While the world prepares itself for life after COVID-19, car companies around the globe are hurriedly trying to put plans in place to safeguard themselves for the immediate term.
The current global pandemic has been devastating for the automotive world’s financials, with huge first quarter losses being reported, and some companies having to resort to taking out billion dollar loans to stay afloat.
Unfortunately, this means that the red pen has been wielded liberally by accounting departments, killing off the sort of high profile but low margin vehicle programs that appeal to enthusiasts.
Locally, the highest-profile scalp is from the Blue Oval, with Ford’s secret V8 Ranger Raptor project being put on ice.
The V8 Raptor is seen as an ‘indulgence’ project, and while it’ll be a nice model for enthusiasts and marketing departments, it won’t be bolstering the bottom line any time soon.
When a company is bleeding money globally, anything that doesn’t help keep things afloat is thrown overboard.
Wheels also understands that Nissan Australia’s tough Patrol N-Trek Warrior program has been put on hiatus, though this is largely due to supply issues.
Internationally, the most immediately identifiable victim is factory-supported racing.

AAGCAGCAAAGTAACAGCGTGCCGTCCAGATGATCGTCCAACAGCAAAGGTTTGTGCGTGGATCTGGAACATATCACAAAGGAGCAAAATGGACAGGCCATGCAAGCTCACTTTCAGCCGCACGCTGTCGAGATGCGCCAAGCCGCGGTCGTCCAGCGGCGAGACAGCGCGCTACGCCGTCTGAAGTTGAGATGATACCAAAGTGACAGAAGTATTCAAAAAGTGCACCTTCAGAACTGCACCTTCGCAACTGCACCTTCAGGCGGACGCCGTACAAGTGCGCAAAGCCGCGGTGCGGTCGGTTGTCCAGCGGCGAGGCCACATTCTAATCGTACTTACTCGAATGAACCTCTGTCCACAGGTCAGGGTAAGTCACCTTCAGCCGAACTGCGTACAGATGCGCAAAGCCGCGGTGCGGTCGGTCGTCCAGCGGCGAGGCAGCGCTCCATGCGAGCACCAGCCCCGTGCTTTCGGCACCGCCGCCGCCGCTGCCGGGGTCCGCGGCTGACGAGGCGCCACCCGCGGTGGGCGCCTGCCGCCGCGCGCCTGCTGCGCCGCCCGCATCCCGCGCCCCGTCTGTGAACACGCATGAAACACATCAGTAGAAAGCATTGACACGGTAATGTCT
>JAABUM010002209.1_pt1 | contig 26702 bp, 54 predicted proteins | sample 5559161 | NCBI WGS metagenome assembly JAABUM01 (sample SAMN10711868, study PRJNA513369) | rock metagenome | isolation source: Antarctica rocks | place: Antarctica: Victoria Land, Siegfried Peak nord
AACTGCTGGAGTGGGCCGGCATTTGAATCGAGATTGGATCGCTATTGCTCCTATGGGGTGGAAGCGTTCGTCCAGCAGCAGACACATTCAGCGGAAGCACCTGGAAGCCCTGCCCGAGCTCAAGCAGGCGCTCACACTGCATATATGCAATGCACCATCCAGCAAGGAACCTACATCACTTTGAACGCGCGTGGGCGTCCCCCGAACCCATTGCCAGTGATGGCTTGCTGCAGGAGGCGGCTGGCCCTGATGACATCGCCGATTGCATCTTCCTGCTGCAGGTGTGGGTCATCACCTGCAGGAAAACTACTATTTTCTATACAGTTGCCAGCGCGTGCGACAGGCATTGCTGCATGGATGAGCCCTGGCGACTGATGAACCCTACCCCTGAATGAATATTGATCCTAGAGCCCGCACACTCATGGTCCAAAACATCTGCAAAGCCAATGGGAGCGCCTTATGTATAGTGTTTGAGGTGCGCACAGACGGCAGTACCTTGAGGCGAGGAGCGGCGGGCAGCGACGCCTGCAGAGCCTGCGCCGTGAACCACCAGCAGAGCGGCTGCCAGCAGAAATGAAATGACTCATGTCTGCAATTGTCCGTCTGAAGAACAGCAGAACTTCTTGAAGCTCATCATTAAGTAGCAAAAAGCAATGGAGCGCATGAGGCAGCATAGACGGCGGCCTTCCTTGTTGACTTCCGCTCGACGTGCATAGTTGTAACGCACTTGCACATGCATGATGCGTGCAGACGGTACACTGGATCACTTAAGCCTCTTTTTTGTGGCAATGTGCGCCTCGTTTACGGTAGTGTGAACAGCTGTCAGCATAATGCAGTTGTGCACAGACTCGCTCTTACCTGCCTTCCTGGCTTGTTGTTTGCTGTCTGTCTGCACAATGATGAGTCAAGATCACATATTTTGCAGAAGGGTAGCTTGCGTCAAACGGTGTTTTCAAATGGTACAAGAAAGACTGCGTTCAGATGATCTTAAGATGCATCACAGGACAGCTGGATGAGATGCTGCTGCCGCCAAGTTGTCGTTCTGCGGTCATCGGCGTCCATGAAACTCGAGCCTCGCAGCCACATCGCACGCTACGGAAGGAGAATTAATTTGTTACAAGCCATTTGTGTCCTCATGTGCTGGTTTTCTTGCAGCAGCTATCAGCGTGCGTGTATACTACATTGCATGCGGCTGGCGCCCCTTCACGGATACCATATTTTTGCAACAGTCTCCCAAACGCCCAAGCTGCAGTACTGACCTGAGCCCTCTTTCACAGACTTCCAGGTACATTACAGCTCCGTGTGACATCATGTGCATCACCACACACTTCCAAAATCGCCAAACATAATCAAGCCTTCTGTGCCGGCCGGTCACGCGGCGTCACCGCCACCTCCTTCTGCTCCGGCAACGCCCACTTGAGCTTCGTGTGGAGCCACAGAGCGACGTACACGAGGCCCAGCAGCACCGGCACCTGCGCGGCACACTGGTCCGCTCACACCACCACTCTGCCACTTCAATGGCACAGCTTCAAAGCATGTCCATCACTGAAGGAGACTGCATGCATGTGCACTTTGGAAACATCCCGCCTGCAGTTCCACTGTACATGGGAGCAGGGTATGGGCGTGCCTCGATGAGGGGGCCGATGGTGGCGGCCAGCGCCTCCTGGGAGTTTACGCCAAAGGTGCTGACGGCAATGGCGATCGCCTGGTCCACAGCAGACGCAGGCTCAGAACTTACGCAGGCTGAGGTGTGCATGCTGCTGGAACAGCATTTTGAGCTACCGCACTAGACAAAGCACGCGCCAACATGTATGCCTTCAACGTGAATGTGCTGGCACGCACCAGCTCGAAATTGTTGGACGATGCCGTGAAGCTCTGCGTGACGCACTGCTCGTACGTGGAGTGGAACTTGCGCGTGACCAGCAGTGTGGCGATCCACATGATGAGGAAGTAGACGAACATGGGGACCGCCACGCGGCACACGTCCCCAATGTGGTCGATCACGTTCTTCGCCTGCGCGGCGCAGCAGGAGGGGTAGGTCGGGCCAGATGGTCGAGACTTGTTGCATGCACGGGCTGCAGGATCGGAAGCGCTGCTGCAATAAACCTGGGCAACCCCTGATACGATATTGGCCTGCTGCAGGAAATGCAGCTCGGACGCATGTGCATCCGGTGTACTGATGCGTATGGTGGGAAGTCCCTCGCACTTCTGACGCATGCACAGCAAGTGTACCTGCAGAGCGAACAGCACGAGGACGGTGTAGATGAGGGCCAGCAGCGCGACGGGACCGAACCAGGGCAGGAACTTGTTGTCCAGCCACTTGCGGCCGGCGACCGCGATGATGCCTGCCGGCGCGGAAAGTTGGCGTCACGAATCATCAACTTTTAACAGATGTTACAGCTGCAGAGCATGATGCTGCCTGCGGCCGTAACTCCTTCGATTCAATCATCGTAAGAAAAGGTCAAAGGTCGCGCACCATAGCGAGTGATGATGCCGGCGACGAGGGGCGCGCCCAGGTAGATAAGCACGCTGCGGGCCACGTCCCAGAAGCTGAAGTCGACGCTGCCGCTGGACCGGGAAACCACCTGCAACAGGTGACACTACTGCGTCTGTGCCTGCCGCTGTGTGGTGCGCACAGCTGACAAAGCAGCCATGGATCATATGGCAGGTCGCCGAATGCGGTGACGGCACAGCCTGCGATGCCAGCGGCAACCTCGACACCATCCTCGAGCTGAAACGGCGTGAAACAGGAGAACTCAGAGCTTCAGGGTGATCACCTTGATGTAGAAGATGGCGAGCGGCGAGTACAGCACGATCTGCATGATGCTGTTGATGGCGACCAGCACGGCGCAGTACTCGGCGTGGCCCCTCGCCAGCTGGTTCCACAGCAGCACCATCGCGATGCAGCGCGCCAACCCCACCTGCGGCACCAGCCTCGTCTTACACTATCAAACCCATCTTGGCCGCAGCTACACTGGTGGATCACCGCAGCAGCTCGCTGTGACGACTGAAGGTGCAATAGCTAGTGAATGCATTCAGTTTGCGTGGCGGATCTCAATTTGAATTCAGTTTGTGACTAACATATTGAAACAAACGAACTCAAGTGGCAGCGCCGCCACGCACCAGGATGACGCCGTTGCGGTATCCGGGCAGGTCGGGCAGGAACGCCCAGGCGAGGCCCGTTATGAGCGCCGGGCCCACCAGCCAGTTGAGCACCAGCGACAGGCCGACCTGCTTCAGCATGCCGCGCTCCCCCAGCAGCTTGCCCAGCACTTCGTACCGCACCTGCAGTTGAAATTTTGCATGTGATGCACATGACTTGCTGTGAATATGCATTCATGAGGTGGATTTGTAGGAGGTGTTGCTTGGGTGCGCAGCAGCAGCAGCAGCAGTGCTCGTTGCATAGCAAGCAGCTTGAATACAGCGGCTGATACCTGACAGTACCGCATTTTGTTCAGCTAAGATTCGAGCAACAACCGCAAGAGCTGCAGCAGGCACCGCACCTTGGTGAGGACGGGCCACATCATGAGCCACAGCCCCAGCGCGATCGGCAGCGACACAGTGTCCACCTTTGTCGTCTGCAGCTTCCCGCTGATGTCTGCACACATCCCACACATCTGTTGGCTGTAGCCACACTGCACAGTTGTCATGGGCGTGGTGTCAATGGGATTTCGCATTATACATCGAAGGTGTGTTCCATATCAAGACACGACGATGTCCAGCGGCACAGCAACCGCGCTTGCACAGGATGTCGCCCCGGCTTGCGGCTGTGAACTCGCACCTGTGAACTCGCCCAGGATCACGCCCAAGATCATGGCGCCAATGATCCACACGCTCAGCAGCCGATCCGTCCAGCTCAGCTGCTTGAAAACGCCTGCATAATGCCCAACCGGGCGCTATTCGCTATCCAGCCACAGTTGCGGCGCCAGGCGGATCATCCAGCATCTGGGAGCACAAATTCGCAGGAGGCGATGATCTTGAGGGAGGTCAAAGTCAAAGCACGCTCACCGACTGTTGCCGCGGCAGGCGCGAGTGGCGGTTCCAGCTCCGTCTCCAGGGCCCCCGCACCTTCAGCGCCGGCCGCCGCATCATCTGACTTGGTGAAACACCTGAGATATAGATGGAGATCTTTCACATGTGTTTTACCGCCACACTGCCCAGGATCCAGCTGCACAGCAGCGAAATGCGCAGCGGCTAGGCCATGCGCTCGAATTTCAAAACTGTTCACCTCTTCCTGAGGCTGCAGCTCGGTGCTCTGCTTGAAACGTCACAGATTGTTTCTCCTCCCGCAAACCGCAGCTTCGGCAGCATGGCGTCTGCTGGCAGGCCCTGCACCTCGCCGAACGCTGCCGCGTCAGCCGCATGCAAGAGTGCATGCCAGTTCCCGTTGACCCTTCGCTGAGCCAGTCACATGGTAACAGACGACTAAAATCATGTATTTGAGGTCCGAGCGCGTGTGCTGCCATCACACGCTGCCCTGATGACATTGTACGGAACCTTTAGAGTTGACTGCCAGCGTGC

Porsche, possibly the most motorsport-focused car company in the world has already removed two of its 911 RSR GTE race cars from the 24 Hours of Le Mans entry list.
Similarly, Chevrolet has cancelled the entry for its new C8 Corvette from the endurance classic.
Audi has done the almost unthinkable and abandoned the German DTM touring car series – leaving BMW as the sole manufacturer left standing in that category.
A factory racing program isn’t cheap – unless you want to compete in Formula E – and in austere times it’s hard to justify the hundreds of millions of dollars needed for what is essentially a glorified marketing exercise.
But it’s not just motorsport that has suffered, right-hand drive production for the C8 Corvette has been put under a cloud of doubt as GM told suppliers to hold fire after it temporarily shut the door on its factories in the US.
When production recommences, it’s likely that only left-hook Corvettes will be rolling out of Bowling Green for the foreseeable future.
That’s only the programs that we know about. There are going to be some very high-level discussions going on in automotive board rooms around the world right now, with tough decisions being made to pull the pin on what enthusiasts would see as ‘fun’ projects – sports cars, motorsport, and concepts.
The next couple of months are going to be rocky for automotive enthusiasts. Bean counters at major car companies will be looking to save money anyway they can, and cancelling marginal product programs will be high on the chopping block.
It’s likely that the true toll of production projects that have been put on ice won’t be fully known for some time.
But there is a silver lining, with some projects already far enough down the pipeline to be saved from any falling budget axe.
The Toyota GR Yaris is still en route to Australia, the Porsche 911 Turbo is locked in, Audi’s stonking RS6 uber-wagon is coming to terrify your local dog park, and the Ford Focus ST has just landed on our shores.
Take solace in these vehicles, because fun times could be hard to come by in the future.